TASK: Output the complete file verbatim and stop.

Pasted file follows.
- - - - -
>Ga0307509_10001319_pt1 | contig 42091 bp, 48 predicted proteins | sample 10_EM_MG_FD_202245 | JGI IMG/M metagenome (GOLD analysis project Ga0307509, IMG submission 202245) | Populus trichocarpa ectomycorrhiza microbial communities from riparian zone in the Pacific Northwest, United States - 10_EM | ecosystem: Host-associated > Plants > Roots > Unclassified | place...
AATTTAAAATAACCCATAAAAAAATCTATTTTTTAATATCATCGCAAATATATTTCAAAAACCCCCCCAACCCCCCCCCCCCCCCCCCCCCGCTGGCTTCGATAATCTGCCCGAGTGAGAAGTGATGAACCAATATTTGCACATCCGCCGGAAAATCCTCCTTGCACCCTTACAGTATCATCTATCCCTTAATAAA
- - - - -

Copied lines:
>Ga0307509_10001319_pt1 | contig 42091 bp, 48 predicted proteins | sample 10_EM_MG_FD_202245 | JGI IMG/M metagenome (GOLD analysis project Ga0307509, IMG submission 202245) | Populus trichocarpa ectomycorrhiza microbial communities from riparian zone in the Pacific Northwest, United States - 10_EM | ecosystem: Host-associated > Plants > Roots > Unclassified | place...
AATTTAAAATAACCCATAAAAAAATCTATTTTTTAATATCATCGCAAATATATTTCAAAAACCCCCCCAACCCCCCCCCCCCCCCCCCCCCGCTGGCTTCGATAATCTGCCCGAGTGAGAAGTGATGAACCAATATTTGCACATCCGCCGGAAAATCCTCCTTGCACCCTTACAGTATCATCTATCCCTTAATAAA